• destruction of thyroid tissue
    • ex-Hashimoto disease
  29. Clinical Manifestations of Hypothyroidism
    hair loss, apathy, lethargy, dry skin (coarse & Scaly), muscle aches and weakness, constipation, intolerance to cold, receding hairline, facial & eyelid edema, Dull-blank expression, extreme fatigue, thick tongue, slow speech, anorexia, brittle nails and hair, menstrual disturbances
  30. late: subnormal temp, bradycardia, weight gain, decresed LOC, thickened skin, cardiac complications
  31. Myxedema in Hypothroidism result from
    • alteration in the composition of the dermis and other tissues
    • protein-mucopolysaccharide complex binds w/ water
  32. Myxedema Coma
    • excerbation of Hypothroidism
    • decreased LOC, hypothermia, hypoventilation, hypoglycemia,
  33. Congenital Hypothyroidism
    occurs in infants as a result of absent thyroid tissue and hereditary defects in thyroid hormone synthesis
  34. Cretinism
    due to untreated congenital hypothyroidism
  35. Thyroid Carcinoma
    • most common cause is exposure to ionizing radiation during childhood. Small thyroid nodule or metastatic tumor in lungs, brain, bone
    • s/s due to pressure on surrounding tissue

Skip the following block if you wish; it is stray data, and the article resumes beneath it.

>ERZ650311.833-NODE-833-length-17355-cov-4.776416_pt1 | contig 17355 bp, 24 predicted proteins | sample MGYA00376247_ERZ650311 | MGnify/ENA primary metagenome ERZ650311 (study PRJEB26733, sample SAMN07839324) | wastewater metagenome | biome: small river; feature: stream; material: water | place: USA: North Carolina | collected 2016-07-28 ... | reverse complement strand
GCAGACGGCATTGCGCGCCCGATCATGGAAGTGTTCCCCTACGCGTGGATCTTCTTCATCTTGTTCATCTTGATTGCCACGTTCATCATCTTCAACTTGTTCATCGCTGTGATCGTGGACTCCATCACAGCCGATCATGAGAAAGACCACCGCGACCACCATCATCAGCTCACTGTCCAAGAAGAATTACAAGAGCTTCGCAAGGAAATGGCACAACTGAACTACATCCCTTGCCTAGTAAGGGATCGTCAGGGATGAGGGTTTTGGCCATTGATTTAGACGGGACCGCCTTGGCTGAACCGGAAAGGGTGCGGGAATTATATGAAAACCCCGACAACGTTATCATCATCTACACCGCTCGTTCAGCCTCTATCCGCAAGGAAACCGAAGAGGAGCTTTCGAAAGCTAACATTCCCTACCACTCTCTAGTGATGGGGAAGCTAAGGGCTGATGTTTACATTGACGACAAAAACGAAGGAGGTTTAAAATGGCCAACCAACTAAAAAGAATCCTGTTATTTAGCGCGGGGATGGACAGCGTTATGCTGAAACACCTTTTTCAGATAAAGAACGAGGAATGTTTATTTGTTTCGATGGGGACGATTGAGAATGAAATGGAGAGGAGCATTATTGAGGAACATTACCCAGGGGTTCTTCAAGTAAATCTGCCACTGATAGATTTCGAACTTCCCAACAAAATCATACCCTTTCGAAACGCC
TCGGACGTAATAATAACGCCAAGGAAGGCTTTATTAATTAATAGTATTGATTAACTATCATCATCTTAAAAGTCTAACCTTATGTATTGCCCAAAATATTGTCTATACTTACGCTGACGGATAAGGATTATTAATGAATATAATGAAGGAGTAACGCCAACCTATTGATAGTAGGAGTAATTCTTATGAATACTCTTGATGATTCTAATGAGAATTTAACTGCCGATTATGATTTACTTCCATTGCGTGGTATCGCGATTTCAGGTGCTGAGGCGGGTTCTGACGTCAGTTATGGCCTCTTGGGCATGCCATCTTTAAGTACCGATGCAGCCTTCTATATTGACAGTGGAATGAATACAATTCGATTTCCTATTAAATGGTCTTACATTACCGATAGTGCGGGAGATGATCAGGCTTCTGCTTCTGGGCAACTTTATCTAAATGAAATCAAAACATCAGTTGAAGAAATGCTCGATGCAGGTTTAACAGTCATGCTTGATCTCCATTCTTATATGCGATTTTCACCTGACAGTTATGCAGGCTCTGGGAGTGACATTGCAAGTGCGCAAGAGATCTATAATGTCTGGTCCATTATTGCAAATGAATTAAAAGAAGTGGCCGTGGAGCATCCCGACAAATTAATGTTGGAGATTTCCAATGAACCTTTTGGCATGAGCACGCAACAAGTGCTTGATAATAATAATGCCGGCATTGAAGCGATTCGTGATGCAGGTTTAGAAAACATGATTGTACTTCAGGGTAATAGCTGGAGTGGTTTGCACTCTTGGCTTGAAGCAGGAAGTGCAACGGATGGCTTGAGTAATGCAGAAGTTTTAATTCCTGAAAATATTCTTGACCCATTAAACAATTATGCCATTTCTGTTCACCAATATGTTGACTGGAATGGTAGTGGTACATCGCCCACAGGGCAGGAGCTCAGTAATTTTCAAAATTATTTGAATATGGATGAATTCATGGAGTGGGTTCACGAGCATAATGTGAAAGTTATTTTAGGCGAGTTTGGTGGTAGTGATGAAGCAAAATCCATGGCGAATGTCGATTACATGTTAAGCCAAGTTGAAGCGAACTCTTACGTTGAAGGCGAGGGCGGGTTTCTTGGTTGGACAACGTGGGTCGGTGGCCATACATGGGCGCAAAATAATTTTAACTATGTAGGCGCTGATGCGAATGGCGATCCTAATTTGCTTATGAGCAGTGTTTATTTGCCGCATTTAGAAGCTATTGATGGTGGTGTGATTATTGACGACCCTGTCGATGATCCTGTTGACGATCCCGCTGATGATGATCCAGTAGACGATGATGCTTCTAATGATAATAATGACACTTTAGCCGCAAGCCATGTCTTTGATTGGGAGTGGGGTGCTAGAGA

36. Cushing Syndrome
    • manifestation of hypercortisolism from any cause
    • Cushing disease
    • Benign or Malignant adrenal tumor
    • Ectopic Cushing
    • Iatrogenic Cushing
  37. To Diagnosis Diabetes Mallitus
    • 1. more than one fasting plasma glucose level >or = 126 mg/dl
    • 2. plasma glucose value in the 2 hr sample of OGTT > 200 mg/dl
    • 3. Casual plasma glucose level > or = 200mg/dl with symptoms
    • 4. HgbA1C= normal <7%
  38. HgbA1C
    shows overal status of a person BS for the past few months
  39. Classifications of Diabetes Mellitus
    • Type 1
    • Type 1.5
    • type 2
    • Gestational
  40. 1A Immune Mediated Diabetes Mellitusenvironmental-genetic factors result in Bcell destruction
    • autoantibbodies detected of pancreas and B cells
    • 95%
    • peakage 11-13 years